Yad L'Achim's legal team is waging a fierce battle for the future of a two-year-old Jewish girl.
There wasn't a dry eye in the wedding hall in central Israel last week. The guests understood that this was no ordinary couple and their marriage was no ordinary simchah.
A special Yad L'Achim team returned last week from France, where it ran programs aimed at countering assimilation among students in local Jewish schools.
A symbolic circumcision (hatafas dam bris) was held last week for Jewish children who were recently rescued from hostile Arab villages by Yad L'Achim.
The phone call from Gila, a Yad L'Achim survivor, to one of the organization's social workers was moving and dramatic. "I have to undergo surgery that my doctors say I may not recover from. On the other hand, I have no choice but to go ahead with it. I want to write a will, and to ensure it is legal, I want to do it with one of your lawyers."
Half a year ago, in a meticulously planned operation, Yad L'Achim succeeded in rescuing S. and her three children from an Arab village in the south of Israel to a secret safe house in the center of the country.
Arab Knesset members from the Zionist Union and the United Arab List have revealed in recent interviews that they don't want their daughters intermarrying with Jews.
An emotional Bat Mitzvah celebration last week represented the closing of a circle for the 12-year-old girl and her family.
Yad L'Achim released a film clip Thursday as part of its efforts to prevent assimilation in Israel. The film, distributed in the social media, opens with a shot of a Shabbos table, with a haunting Shalom Aleichem being sung in the background – in Arabic. Little by little, Jewish elements like Shabbos candles and challos are taken away. In the final scene, we see a woman sitting at the table, confused and torn at the disappearance of symbols that were once part of her.
The Kosel has seen many tears – of sorrow, supplication, joy. But this Monday it saw tears of gratitude as a young Jewish man who was raised as a Muslim celebrated his Bar Mitzvah.
Some 70 women rescued by Yad L'Achim from Arab villages, and their children, were treated to an extraordinary Shabbaton this week to help them form close bonds with one another and prepare them for the holidays of Tishrei.
Just recently, Yad L'Achim held a symbolic circumcision (hatafas dam bris) for a group of Jewish children who had been rescued from hostile Arab villages. This week, it held a similar ceremony for five additional children who were rescued with their mothers by Yad L'Achim.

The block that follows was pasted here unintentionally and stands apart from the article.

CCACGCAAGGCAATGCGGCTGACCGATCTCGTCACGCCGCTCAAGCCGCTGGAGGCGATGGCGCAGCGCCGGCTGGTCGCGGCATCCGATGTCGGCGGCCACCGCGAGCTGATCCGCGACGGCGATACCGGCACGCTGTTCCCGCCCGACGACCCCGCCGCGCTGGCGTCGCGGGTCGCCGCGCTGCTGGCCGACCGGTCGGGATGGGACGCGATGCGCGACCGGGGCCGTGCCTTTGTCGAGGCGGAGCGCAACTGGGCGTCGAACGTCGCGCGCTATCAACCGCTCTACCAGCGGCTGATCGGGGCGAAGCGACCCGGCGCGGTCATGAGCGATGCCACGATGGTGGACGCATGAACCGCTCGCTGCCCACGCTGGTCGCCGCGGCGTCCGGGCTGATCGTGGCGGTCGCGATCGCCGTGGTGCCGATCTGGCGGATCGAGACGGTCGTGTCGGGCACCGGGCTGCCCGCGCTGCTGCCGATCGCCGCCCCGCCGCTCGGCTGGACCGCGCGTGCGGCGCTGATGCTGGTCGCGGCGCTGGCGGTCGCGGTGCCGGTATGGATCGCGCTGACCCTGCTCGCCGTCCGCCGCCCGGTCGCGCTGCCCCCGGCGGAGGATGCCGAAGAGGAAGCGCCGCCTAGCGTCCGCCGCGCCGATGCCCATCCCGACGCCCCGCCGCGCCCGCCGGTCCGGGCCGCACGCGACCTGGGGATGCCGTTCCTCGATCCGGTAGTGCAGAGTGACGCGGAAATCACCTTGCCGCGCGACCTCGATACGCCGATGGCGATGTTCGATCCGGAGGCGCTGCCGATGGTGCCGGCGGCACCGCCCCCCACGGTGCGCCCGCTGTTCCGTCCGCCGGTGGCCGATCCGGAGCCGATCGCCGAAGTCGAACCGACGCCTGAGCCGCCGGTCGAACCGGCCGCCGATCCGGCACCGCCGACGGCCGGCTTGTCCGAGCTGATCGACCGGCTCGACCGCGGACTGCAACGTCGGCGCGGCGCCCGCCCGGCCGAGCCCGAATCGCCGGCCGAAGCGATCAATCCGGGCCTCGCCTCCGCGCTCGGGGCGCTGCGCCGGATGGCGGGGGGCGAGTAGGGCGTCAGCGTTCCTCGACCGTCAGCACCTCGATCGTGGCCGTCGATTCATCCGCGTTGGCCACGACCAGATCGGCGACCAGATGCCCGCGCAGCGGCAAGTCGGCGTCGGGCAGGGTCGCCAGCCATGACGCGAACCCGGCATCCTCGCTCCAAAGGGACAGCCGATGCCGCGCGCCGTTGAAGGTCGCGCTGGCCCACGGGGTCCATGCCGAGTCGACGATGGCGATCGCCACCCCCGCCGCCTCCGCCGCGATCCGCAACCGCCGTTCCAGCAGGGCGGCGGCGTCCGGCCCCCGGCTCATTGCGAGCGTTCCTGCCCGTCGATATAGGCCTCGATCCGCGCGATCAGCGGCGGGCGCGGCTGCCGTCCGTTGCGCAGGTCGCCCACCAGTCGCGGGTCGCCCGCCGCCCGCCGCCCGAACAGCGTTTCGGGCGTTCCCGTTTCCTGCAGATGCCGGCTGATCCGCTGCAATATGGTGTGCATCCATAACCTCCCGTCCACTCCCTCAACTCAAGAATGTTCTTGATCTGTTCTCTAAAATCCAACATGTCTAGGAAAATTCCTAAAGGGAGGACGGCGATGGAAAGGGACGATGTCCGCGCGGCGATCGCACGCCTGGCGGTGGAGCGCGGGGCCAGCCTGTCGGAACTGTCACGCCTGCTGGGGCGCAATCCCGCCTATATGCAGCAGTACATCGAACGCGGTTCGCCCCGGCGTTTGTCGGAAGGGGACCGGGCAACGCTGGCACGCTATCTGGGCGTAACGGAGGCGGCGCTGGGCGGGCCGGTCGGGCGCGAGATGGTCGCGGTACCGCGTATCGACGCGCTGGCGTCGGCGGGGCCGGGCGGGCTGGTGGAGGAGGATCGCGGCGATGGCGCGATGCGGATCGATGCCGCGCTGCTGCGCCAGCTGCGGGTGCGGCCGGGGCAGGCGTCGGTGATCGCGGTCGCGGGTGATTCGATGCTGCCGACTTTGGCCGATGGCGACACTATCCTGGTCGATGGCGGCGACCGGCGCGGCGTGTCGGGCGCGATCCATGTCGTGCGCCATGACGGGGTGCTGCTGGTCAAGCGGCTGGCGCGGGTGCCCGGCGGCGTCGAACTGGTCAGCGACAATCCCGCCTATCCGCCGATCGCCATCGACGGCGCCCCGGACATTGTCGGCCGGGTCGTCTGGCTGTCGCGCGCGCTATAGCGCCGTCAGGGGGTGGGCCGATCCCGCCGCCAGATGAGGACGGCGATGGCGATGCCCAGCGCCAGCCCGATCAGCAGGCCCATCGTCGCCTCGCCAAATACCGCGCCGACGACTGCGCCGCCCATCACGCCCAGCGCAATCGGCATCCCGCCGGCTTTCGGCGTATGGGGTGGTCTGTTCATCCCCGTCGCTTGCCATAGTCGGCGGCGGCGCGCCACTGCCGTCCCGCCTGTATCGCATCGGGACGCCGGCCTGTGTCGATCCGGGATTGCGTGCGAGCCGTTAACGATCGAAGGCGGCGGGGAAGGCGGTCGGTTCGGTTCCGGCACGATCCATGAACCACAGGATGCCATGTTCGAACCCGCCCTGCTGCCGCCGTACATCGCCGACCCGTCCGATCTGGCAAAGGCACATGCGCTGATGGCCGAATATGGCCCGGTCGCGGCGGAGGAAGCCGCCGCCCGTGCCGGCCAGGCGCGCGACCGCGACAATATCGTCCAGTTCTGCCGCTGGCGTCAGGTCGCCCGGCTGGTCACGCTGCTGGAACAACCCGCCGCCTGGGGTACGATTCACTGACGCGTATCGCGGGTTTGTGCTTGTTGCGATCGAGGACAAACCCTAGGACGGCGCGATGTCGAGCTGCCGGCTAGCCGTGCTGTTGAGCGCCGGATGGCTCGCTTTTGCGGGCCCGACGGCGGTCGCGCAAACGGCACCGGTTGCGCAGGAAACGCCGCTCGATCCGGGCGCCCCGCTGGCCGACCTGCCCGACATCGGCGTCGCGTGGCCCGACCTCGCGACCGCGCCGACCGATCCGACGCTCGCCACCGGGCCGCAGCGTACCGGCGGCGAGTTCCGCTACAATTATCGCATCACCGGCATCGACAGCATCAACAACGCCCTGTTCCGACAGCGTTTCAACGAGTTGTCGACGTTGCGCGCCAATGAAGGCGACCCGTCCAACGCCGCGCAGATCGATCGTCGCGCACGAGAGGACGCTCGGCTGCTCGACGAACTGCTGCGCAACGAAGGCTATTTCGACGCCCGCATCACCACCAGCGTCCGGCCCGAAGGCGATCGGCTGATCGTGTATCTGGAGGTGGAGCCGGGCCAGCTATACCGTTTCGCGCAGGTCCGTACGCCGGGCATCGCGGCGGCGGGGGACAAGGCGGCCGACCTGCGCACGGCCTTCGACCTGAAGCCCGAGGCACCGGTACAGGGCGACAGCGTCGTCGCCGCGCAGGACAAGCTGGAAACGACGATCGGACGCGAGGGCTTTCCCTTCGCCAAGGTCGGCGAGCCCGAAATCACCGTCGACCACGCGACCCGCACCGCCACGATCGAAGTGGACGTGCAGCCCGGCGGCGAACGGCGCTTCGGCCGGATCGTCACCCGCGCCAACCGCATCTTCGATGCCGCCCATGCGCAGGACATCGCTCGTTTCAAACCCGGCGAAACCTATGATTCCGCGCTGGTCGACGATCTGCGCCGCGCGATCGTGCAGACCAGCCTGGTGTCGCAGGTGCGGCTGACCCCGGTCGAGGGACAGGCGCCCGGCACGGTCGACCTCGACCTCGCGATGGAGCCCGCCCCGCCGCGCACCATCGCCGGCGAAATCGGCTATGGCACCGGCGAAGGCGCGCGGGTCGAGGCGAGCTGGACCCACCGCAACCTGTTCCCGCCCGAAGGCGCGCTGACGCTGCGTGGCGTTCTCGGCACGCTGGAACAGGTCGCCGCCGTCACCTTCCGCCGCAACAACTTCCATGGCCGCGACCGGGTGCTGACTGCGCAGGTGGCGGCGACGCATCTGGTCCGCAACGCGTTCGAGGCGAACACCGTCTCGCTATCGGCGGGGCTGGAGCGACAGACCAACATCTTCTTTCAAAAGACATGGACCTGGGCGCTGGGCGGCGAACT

The dramatic story of A. began two years with a phone call placed by a sympathetic policeman in northern Israel
No one is ever really lost to Judaism. That's the message of an astonishing Pesach seder that was held this year in the heart of an Arab village whose "planning" began 17 years ago.
"It was 17 years ago that two Jewish women discovered they had been given up for adoption as babies, and that their real mother was married to an Arab and living in a village in the south of the country," an official at Yad L'Achim related.
Yad L'Achim turned to Education Minister Naftali Bennet earlier this week demanding that he put an immediate halt to all contacts between his ministry and "A New Way," the NGO that brought Jewish children from Caesarea to a mosque to bow down and pray in keeping with Islamic custom.
A survey commissioned by Yad L'Achim reveals that 93 percent of the Jewish public in Israel opposes their children marrying Muslim Arabs.
A Jewish mother's battle to gain custody of her daughters is about to be decided in the courts.
The mother, C., aged 31, had a difficult upbringing. Her mother was handicapped and sent her away to boarding school at a young age. At 18, when C. wanted to return home, her mother got an injunction barring her from entering her house - for no apparent reason and without any early warning.
Three women who grew up thinking they were Muslims, only to discover that they are Jews, turned to Yad L'Achim in the past month seeking assistance in returning to their people.
Five Jewish children who were raised in hostile Arab villages and rescued with their mothers by Yad L'Achim participated this week in a moving symbolic Bris Milah at Yad L'Achim's Jerusalem office.
The sons of D., a Jewish woman married to an Arab, received a Muslim upbringing and education. Several months ago, D. contacted Yad L'Achim's counter-assimilation department and, in a voice shaking with emotion, told of the difficulties she experienced. She bemoaned her children's future, being raised against her will in a Muslim educational system, and pleaded for help.